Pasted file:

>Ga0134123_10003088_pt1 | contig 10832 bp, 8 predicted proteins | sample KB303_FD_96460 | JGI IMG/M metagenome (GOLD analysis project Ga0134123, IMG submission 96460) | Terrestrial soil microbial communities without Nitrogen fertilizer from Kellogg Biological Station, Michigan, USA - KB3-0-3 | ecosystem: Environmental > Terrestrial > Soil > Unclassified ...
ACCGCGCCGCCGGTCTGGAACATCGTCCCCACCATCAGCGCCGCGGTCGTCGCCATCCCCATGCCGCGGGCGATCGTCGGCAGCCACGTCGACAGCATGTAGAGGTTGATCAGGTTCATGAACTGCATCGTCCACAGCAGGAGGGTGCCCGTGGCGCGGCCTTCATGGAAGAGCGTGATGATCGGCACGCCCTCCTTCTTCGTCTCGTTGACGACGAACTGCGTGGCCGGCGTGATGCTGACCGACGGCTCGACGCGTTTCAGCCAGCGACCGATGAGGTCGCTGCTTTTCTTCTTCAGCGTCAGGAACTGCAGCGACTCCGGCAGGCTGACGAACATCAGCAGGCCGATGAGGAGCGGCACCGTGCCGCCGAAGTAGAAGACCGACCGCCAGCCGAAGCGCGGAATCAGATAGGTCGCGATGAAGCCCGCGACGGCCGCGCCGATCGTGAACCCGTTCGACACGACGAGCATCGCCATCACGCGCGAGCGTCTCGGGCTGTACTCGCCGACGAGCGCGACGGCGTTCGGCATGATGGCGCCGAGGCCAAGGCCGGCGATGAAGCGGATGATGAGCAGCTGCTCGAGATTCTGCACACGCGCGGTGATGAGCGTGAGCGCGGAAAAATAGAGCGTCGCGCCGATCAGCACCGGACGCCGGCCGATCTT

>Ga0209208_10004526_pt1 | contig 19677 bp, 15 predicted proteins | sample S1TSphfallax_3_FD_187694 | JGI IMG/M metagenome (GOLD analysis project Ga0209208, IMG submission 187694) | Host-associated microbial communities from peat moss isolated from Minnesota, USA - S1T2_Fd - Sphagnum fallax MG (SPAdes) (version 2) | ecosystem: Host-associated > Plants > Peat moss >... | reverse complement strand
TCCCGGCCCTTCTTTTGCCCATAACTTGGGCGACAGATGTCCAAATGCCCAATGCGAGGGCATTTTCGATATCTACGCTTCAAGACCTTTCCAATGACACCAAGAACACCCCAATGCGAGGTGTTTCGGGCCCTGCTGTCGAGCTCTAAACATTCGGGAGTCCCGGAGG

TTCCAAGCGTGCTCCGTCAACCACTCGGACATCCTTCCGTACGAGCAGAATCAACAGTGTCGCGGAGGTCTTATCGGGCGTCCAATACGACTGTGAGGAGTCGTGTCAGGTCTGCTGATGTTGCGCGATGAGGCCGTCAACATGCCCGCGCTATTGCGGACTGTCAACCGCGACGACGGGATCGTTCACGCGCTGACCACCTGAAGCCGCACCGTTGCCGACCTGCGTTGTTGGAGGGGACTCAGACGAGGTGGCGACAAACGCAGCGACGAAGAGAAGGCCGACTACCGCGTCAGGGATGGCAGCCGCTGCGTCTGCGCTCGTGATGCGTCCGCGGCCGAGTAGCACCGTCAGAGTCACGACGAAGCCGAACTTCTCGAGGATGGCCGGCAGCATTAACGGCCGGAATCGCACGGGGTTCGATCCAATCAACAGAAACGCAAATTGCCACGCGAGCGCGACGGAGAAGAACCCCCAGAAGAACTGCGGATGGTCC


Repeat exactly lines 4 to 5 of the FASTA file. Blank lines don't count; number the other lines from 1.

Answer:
TCCCGGCCCTTCTTTTGCCCATAACTTGGGCGACAGATGTCCAAATGCCCAATGCGAGGGCATTTTCGATATCTACGCTTCAAGACCTTTCCAATGACACCAAGAACACCCCAATGCGAGGTGTTTCGGGCCCTGCTGTCGAGCTCTAAACATTCGGGAGTCCCGGAGG

TTCCAAGCGTGCTCCGTCAACCACTCGGACATCCTTCCGTACGAGCAGAATCAACAGTGTCGCGGAGGTCTTATCGGGCGTCCAATACGACTGTGAGGAGTCGTGTCAGGTCTGCTGATGTTGCGCGATGAGGCCGTCAACATGCCCGCGCTATTGCGGACTGTCAACCGCGACGACGGGATCGTTCACGCGCTGACCACCTGAAGCCGCACCGTTGCCGACCTGCGTTGTTGGAGGGGACTCAGACGAGGTGGCGACAAACGCAGCGACGAAGAGAAGGCCGACTACCGCGTCAGGGATGGCAGCCGCTGCGTCTGCGCTCGTGATGCGTCCGCGGCCGAGTAGCACCGTCAGAGTCACGACGAAGCCGAACTTCTCGAGGATGGCCGGCAGCATTAACGGCCGGAATCGCACGGGGTTCGATCCAATCAACAGAAACGCAAATTGCCACGCGAGCGCGACGGAGAAGAACCCCCAGAAGAACTGCGGATGGTCC